• Items should not be exposed to light sources unnecessarily, or for indefinite periods of time.

  • Framed items should not be placed opposite windows to avoid direct sunlight, and UV filtering glass should be used for framing.

Integrated Pest Management (IPM)

Ideal pest control systems are passive, preventive and non-toxic. The initial step to take to achieve this is preventing infestation in the first place. This can be achieved simply by:


  • Mitigating the environment that is supporting them. Infestation is unlikely to occur if bookshelves and books are kept clean, surrounding floors and carpets vacuumed regularly, and food and drink are not allowed in the area. This is safer and often far more effective than using poisons. 

  • Denying pests entry and impede mobility: This can be achieved by finding potential pest entry locations and then blocking them up (sealing cracks and cavity areas etc.)

  • Having quick response times: Extended idleness will just allow the pest infestation to continue, encouraging deterioration.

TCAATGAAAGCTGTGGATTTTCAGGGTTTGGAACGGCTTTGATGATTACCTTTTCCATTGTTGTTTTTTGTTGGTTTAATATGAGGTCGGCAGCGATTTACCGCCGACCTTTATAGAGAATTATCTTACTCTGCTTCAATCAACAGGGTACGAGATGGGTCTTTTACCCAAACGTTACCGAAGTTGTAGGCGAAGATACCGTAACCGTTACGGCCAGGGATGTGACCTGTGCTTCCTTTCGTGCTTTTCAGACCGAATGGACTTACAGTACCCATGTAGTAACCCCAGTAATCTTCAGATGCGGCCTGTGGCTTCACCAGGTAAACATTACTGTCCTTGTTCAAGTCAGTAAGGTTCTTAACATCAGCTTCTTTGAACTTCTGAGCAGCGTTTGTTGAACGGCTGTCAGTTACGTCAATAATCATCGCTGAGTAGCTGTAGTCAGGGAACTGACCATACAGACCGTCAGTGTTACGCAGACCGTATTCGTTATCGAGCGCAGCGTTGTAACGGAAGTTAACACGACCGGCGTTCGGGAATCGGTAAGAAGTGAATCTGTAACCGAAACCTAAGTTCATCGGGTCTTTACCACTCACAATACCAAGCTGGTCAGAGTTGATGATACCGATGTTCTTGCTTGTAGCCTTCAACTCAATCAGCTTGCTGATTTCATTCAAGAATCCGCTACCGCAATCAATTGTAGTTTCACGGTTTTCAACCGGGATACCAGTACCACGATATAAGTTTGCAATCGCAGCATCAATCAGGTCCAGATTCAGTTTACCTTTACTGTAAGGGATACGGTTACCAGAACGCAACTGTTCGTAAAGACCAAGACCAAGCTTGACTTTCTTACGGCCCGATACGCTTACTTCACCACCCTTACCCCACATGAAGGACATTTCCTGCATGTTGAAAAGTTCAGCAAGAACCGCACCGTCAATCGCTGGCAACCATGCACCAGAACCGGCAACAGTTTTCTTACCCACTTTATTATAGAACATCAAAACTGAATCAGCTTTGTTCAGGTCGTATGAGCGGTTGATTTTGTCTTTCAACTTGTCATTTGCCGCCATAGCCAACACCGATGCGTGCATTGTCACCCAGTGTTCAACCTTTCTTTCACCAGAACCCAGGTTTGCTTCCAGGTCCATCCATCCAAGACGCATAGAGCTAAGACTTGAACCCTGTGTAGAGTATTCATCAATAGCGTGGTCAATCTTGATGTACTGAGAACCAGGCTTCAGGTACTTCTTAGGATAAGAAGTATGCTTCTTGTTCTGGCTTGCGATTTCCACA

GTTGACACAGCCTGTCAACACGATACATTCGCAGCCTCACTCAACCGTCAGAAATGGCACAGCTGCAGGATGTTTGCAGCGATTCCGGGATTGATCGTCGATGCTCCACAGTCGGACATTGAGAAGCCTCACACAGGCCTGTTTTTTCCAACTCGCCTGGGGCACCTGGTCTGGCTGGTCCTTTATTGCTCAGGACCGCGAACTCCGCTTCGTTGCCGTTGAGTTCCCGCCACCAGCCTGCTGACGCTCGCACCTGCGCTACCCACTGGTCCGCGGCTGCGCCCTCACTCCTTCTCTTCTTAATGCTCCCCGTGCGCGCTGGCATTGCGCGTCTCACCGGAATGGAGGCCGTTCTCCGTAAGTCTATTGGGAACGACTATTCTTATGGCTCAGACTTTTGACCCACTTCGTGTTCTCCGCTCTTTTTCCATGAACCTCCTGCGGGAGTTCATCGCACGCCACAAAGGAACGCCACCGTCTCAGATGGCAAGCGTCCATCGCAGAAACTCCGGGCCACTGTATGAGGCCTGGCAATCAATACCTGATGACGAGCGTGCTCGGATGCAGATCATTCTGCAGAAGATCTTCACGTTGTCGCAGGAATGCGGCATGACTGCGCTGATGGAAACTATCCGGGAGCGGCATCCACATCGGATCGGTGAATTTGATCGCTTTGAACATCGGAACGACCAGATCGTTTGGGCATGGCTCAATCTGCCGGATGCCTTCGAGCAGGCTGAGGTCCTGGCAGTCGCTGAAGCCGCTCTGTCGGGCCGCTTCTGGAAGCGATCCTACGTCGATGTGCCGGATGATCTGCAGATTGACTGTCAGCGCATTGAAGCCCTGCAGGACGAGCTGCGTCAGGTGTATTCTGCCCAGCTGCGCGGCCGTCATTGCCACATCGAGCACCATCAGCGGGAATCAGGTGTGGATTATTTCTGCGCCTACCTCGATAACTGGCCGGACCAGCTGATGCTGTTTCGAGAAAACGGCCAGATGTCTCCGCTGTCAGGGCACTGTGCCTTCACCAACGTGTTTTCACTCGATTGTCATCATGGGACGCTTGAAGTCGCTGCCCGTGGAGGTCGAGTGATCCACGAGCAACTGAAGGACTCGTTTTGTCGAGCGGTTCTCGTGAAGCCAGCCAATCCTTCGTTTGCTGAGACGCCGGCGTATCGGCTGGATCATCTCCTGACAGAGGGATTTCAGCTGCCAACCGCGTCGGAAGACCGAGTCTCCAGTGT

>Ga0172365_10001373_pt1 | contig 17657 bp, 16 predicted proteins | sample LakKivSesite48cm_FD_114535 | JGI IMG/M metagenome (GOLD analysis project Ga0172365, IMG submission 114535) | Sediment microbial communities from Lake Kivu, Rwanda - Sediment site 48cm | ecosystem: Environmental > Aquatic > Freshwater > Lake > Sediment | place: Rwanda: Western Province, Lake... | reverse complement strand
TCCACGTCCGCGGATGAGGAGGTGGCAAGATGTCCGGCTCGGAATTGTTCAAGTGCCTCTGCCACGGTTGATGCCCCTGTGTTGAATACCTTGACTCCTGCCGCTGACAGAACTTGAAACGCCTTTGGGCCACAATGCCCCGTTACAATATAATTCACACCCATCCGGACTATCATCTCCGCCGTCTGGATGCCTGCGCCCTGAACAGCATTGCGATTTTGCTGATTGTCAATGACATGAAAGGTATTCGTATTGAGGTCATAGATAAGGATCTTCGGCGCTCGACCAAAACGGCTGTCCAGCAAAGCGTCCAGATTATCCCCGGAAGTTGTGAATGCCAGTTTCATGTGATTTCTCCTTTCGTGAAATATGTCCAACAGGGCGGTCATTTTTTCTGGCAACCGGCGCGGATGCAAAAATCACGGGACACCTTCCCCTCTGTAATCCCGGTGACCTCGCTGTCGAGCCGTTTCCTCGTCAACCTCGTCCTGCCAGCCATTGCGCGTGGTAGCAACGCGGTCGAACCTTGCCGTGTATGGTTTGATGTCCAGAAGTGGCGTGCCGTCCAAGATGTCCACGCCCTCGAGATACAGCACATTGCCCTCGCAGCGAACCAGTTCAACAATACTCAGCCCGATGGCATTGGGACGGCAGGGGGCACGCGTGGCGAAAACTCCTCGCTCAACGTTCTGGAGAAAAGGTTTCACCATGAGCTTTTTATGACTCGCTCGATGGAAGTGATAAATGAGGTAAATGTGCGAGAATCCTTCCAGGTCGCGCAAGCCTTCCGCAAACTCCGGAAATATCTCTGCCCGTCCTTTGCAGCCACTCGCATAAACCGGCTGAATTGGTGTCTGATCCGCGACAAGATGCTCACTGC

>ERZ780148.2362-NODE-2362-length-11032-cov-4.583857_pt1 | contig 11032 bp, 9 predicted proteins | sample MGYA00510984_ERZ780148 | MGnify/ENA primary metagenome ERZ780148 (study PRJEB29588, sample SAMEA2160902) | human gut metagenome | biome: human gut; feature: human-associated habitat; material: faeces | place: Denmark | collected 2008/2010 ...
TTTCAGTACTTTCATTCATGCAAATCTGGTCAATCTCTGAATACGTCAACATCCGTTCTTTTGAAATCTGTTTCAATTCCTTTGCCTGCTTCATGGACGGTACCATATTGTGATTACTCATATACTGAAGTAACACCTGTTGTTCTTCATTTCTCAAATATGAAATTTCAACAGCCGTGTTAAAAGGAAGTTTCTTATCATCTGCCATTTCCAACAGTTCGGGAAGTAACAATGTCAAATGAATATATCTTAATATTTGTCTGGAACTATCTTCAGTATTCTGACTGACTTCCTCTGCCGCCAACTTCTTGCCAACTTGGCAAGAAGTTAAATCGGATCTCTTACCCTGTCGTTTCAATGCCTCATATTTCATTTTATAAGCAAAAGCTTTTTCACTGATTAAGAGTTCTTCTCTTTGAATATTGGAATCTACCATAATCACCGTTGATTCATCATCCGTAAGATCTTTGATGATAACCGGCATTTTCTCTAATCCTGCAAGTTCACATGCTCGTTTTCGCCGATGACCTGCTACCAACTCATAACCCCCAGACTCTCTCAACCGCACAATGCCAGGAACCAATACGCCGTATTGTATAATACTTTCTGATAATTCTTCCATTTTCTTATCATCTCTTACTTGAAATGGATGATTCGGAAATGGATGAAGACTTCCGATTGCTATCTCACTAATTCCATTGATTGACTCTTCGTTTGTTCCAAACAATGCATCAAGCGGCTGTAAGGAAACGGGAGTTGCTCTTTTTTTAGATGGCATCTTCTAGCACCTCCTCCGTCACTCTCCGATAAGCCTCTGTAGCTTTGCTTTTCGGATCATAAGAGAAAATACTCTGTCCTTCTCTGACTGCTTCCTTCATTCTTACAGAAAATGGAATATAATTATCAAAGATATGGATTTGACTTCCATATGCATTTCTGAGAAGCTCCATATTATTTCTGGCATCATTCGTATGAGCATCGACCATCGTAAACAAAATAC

• Prevent contamination by carefully checking for insects or eggs before bringing newly acquired items into the storage space. 


If clear evidence of infestation is discovered, the following action should be taken:




  • Isolate infested material from non-infested material. 

  • Brush book gutters carefully, page by page, to remove hidden eggs. Remove and brush book jackets and plastic covers. 

  • Move or dismantle shelves and carefully dust and vacuum the site, including under rugs and carpets.

  • Freezing infested material set at or below -20°C (-3° F) can kill insects after ~3-4 days. All items must be in plastic bags to prevent water damage. This is not a routine treatment. 

  • Lay down pest traps at sites of entrance and damage. Monitor, inspect and replace. 

  • If the infestation persists a professional pest control company should be contacted.




  • Disturb rodent habitats by tidying and cleaning the infested area. If conditions no longer suit them, rats and mice will simply leave in search of a more appealing environment. If this does not happen, then traps and poisons can be used to kill them.